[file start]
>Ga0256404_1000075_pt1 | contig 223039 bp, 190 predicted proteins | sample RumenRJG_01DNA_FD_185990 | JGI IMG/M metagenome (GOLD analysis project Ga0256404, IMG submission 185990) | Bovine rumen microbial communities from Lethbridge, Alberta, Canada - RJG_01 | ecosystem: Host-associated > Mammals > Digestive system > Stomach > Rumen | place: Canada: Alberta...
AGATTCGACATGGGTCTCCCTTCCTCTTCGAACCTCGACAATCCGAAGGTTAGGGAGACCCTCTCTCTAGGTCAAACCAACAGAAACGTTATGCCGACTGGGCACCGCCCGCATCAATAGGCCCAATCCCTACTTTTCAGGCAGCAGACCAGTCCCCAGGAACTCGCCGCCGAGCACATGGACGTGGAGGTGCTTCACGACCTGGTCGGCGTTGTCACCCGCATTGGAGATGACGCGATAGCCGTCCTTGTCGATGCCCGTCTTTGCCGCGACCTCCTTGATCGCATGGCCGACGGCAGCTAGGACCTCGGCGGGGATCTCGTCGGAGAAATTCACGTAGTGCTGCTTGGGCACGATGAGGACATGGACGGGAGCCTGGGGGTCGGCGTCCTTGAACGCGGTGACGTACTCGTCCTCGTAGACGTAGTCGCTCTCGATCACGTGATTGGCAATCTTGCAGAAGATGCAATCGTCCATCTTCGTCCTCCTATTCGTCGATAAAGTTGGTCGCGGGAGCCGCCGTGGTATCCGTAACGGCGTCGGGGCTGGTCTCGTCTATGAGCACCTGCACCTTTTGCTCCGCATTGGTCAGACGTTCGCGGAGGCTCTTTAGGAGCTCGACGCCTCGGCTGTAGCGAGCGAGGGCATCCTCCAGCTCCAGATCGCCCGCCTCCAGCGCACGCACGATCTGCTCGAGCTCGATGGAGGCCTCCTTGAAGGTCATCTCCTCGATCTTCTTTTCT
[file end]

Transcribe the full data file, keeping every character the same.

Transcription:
>Ga0256404_1000075_pt1 | contig 223039 bp, 190 predicted proteins | sample RumenRJG_01DNA_FD_185990 | JGI IMG/M metagenome (GOLD analysis project Ga0256404, IMG submission 185990) | Bovine rumen microbial communities from Lethbridge, Alberta, Canada - RJG_01 | ecosystem: Host-associated > Mammals > Digestive system > Stomach > Rumen | place: Canada: Alberta...
AGATTCGACATGGGTCTCCCTTCCTCTTCGAACCTCGACAATCCGAAGGTTAGGGAGACCCTCTCTCTAGGTCAAACCAACAGAAACGTTATGCCGACTGGGCACCGCCCGCATCAATAGGCCCAATCCCTACTTTTCAGGCAGCAGACCAGTCCCCAGGAACTCGCCGCCGAGCACATGGACGTGGAGGTGCTTCACGACCTGGTCGGCGTTGTCACCCGCATTGGAGATGACGCGATAGCCGTCCTTGTCGATGCCCGTCTTTGCCGCGACCTCCTTGATCGCATGGCCGACGGCAGCTAGGACCTCGGCGGGGATCTCGTCGGAGAAATTCACGTAGTGCTGCTTGGGCACGATGAGGACATGGACGGGAGCCTGGGGGTCGGCGTCCTTGAACGCGGTGACGTACTCGTCCTCGTAGACGTAGTCGCTCTCGATCACGTGATTGGCAATCTTGCAGAAGATGCAATCGTCCATCTTCGTCCTCCTATTCGTCGATAAAGTTGGTCGCGGGAGCCGCCGTGGTATCCGTAACGGCGTCGGGGCTGGTCTCGTCTATGAGCACCTGCACCTTTTGCTCCGCATTGGTCAGACGTTCGCGGAGGCTCTTTAGGAGCTCGACGCCTCGGCTGTAGCGAGCGAGGGCATCCTCCAGCTCCAGATCGCCCGCCTCCAGCGCACGCACGATCTGCTCGAGCTCGATGGAGGCCTCCTTGAAGGTCATCTCCTCGATCTTCTTTTCT